Police Story 2 deserves more love.

Police Story has two of Jackie Chan’s signature scenes: When he hangs from the double decker bus and the fight in the mall. Police Story 2 sort of gets buried between Police Story and Supercop but it’s got good stuff too like the fight on the playground and in the fireworks factory.

I got to see both Police Story films in a theater with their 4K restorations. They looked great on the big screen but even better on Blu-Ray. Maybe that’s because I can crank up the brightness more than the theater or maybe because I’m closer to the screen but it’s an even clearer restoration of ‘80s Hong Kong.

The bonus features include over an hour of Chan’s My Stunts documentary. That’s more than an excerpt of this great documentary, behind the scenes on all his films up to Who Am I. That’s more than an excerpt. I don’t know what they cut but the full doc is 90 minutes.

Clips of Project A in the Edgar Wright feature look great. I hope Criterion does all the Jackie Chan movies. Hopefully they can get Supercop and release the undubbed version without the rap soundtrack.

Wright gives a good perspective of a film lover discovering Chan, slightly different than mine because he was in the U.K. I think Chan’s ‘80s output was a little more available to Wright but we both have Rumble in the Bronx as our first theatrical Jackie Chan movie.

In his podcast interview with Chan, anyone who’s been as obsessed with Jackie Chan as I am knows all his stories, at least the ones he tells in English. Wright got a few new ones, to me at least, out of him.

Grady Hendrix is a knowledgeable Hong Kong Cinema expert to discuss Chan’s persona, and the escalation of Chan’s action and persona. He wears a fabulous red suit in the latter one. I’m almost as jealous of Hendrix’s fashion as I am his expansive knowledge of Hong Kong cinema. 

The full stunt team tribute is genuinely touching and includes a lot of personal tidbits that never make the clips I saw online when Chan received the award.

Even Criterion doesn’t know when the Jackie Chan interview was recorded. I’m guessing mid ‘00s because he complains about shakycam covering up actors who can’t fight. He goes back to Wing On Plaza!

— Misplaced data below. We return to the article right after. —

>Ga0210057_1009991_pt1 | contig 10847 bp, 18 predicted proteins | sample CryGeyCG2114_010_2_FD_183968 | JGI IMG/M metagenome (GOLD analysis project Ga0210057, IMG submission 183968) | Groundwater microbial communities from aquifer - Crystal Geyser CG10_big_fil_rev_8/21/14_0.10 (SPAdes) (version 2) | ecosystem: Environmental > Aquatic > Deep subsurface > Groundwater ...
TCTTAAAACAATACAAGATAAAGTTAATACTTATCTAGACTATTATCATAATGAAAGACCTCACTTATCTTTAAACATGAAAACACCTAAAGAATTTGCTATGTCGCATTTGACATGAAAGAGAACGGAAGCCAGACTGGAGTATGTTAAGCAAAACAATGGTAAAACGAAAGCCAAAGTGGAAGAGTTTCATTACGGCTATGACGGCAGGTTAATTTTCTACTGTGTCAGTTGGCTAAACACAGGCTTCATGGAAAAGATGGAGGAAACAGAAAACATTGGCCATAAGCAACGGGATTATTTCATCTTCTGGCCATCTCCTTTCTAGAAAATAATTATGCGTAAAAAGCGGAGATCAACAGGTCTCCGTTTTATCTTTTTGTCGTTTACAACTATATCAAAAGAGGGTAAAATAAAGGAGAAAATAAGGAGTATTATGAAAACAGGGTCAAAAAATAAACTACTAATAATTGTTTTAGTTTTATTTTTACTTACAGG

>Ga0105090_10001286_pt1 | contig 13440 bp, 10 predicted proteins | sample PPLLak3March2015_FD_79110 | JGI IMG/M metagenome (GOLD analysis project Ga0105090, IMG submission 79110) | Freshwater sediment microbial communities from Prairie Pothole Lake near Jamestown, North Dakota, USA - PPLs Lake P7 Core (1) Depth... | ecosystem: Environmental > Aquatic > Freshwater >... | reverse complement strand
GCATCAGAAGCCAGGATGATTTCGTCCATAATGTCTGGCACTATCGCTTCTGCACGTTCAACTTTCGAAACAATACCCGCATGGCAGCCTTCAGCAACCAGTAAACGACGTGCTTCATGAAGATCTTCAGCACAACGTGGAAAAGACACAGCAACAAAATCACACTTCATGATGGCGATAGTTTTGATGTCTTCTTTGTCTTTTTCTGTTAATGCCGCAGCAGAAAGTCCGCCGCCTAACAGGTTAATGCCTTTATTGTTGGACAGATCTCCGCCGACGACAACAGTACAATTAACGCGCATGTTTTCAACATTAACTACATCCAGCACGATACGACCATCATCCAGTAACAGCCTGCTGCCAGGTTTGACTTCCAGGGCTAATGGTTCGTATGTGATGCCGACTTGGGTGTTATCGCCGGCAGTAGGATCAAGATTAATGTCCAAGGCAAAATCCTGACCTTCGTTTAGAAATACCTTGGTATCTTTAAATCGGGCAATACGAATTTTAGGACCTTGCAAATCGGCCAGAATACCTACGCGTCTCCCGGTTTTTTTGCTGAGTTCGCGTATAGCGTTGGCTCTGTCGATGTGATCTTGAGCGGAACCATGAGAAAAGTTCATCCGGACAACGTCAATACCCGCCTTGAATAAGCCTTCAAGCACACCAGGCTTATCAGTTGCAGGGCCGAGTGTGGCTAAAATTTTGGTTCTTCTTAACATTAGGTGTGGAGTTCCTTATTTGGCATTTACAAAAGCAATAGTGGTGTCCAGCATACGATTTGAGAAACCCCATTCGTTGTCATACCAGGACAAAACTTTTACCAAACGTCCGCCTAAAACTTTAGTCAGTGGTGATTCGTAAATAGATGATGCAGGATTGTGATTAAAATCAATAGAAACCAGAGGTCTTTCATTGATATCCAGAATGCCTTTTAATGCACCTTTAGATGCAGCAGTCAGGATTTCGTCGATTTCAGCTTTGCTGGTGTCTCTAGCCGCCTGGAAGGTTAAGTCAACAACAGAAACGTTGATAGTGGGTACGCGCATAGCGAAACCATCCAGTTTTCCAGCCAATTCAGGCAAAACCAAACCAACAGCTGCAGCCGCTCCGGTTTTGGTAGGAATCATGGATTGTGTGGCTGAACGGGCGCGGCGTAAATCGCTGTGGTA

They’ve got the full episode of Son of the Incredibly Strange Film Show that Wright mentioned. Jonathan Ross  visits the set of Miracles, little knowing that would be his best film. Ross also views the Armor of God accident footage on a flatbed machine. Chan is much more cavalier back then. To think, he hasn’t even made Supercop or Drunken Master II yet! Ross also interviews Maggie Cheng about her Police Story 2 accident. Ric Myers appears with a neatly trimmed beard.

The Hong Kong release version of Police Story 2 runs about 15 minutes shorter and has a much dirtier print but it’s still sharp and clear. It’s a nice preservation of 35mm film with the optical subtitles. It’s funny, the scratches get worst during the fight scenes because they were probably run through the projector extra times. I bet the pace benefits from cutting out some extraneous plot.

Benny Lai has some good insights on training, choreography and acting. He discusses the firecracker stunts too.

A 1964 French TV segment on the Peking opera shows incredible performance and training of the kind Chan practiced. At 12 minutes it’s only a fraction of his 24/7 training for 10 years. Still great to see it while it existed.

The stunt reel is hardly indicative of Chan’s accomplishments or mishaps. You can do better watching the end credits from each movie, but it looks like this montage already existed so why not include it?

The four minute Police Story 2 trailer shows as much behind the scenes as footage from the film. It remind me of the Last Crusade teaser trailer. The movie itself is almost secondary to the story of making the film.

Criterion did a historic job with Jackie Chan’s historic films. Again, I truly hope they add more of his films to the collection. I almost regret that they’d probably do Drunken Master or Snake in the Eagle’s Shadow first because those are historic. There are great Blu-rays of those classics already, though light on extras. I’m most interested in his ‘80s and ‘90s output, so Project A, Armor of God, Dragons Forever, Drunken Master II and possibly a study of his crossover Rumble in the Bronx would make fascinating Criterion Collections. Oh, a proper uncut First Strike with the English language audio would be my Holy Grail.